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I have the same dilemma. I think I will take my chances with a Trader Joe's kosher turkey beeing available in the store on the Monday before Thanksgiving. I'm too concerned about storage if I buy it a week before use. However, no need to brine a kosher turkey because it is already brined because it is kosher.


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My wedding cake was a cheesecake.We wrapped it really well and froze it for the year.When we had it a year later it was just as good as the day we were married.The thing is to save the top of the cake from people eating it on your wedding day.Ours was so good that everyone wanted more and had to be rescued.


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Smear butter to prevent drying. I have also experimented freezing parmesan. It does dry out a bit but still could be used in hot dishes like pasta.


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Put it in a jar with a piece of bread...works every time and its lasts a long time.


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In addition to the really high sugar-content, Honey has antibacterial properties; so far that some kinds of honey are used as an antibiotic on wounds. http://www.sciencedaily.com/releases/2010/06/100630111037.htm has an article on that aspect of honey. This adds to the "no spoiling" capabilities of honey, because it will prevent any bacteria-related ...


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Sealed honey is good forever.. thousands of years at least. we know this from jars of honey found around the world that were sealed by ancient civilizations. It is an amazing substance.


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I waterbath can my tallow in jars for 10 minutes. I found a really good scientific explanation once saying why it was ok to can it this way but I can't find it now. Basically for fat to go rancid or for bacterial / mold to grow there has to be certain conditions met such as moisture, air, etc. Because rendered fat has no moisture, if done correctly, then ...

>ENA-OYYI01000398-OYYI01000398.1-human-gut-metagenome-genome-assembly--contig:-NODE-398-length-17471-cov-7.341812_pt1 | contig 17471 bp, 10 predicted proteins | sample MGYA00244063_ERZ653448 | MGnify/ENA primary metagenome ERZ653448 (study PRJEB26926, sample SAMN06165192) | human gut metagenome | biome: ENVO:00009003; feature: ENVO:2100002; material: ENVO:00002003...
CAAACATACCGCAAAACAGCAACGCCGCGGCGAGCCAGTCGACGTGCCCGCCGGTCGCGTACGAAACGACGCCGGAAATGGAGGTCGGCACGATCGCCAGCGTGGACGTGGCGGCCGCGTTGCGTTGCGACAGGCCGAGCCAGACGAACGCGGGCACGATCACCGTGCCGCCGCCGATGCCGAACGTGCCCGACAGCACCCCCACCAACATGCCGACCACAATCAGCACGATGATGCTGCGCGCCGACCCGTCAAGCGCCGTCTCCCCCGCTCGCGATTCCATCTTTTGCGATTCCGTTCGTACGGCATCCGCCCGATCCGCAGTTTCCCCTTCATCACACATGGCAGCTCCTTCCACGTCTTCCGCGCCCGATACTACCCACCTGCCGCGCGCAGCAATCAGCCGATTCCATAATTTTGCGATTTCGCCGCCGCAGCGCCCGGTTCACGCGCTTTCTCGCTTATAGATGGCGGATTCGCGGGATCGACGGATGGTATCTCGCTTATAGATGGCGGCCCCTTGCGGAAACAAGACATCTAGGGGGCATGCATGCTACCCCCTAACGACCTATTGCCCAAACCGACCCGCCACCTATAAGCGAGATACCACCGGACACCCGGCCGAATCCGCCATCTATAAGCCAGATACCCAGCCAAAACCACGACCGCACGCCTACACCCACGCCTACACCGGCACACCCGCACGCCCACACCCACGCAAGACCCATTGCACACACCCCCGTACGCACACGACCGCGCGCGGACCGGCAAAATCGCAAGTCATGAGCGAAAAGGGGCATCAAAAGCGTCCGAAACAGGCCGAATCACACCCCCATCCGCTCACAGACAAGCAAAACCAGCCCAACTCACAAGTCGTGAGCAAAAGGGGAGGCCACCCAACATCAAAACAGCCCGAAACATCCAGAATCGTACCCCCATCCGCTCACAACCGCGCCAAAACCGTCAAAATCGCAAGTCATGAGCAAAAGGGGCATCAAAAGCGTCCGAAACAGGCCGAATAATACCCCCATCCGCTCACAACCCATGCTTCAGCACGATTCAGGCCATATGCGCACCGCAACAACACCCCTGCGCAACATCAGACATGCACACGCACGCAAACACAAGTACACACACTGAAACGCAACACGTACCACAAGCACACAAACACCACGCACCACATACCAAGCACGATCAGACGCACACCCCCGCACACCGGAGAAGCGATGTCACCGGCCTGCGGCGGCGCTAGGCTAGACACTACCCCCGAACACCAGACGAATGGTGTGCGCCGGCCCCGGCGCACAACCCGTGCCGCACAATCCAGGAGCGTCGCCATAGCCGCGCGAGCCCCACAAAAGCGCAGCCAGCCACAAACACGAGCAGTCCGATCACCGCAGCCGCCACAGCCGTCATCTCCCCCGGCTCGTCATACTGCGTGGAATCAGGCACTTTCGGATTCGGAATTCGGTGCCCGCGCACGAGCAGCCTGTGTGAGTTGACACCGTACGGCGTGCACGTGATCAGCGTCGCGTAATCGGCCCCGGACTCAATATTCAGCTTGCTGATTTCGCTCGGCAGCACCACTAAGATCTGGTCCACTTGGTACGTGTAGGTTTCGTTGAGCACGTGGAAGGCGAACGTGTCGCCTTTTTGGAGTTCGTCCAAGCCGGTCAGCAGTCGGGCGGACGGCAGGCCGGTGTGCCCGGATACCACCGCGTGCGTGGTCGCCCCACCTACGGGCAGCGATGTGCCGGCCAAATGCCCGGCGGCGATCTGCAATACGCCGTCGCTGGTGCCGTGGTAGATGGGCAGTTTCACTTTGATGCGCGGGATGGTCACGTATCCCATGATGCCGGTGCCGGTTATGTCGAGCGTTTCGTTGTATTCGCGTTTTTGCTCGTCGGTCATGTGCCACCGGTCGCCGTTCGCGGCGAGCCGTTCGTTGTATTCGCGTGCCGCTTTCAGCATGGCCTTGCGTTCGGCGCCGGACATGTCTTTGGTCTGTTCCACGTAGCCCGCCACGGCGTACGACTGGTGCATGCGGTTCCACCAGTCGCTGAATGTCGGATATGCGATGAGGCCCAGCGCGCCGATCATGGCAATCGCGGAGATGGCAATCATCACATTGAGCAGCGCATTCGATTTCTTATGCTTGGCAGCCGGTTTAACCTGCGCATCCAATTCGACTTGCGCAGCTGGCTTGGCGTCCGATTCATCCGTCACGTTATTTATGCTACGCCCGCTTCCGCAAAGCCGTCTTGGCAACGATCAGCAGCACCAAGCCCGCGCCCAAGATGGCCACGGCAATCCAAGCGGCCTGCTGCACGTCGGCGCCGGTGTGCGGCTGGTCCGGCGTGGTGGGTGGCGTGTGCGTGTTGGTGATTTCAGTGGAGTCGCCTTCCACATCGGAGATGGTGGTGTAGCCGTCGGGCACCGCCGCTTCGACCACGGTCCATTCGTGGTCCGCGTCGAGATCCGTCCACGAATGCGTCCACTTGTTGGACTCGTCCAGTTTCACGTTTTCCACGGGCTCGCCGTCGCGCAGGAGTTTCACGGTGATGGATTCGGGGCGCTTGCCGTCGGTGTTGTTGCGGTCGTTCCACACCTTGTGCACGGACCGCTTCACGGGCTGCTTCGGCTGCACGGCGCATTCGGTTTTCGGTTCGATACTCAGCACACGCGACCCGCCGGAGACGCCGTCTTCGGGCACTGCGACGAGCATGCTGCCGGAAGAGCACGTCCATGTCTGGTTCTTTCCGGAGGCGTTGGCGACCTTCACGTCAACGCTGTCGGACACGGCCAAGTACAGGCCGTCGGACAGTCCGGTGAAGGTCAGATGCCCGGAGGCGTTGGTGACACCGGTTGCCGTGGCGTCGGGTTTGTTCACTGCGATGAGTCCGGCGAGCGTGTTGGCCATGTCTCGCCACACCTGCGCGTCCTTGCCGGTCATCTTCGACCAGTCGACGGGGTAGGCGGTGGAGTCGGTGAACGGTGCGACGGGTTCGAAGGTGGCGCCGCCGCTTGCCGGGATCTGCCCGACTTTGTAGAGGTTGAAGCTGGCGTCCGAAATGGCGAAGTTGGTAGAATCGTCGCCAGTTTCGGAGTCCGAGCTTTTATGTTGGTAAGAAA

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I appreciate these answers and comments, but I found some help at a different website. As it seems to answer the part of my question about cooked ginger, I'm posting it as an answer, but I've never done this before, so please correct me if I've posted it incorrectly or if it should have been a comment. The Frugal Chef ...


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You need all the information on the label to assess a wine. the vintage in only part of it. The fridge is not a good wine cellar. wines deteriorate quickly there. ultimately, it is all educated guess work anyway. It might not have been good in 2004. try it. if you like it, serve it. if not, flush it.


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I have just enjoyed some of my 20+ year old cut comb honey from our own bees. Although dark in colour, it was excellent



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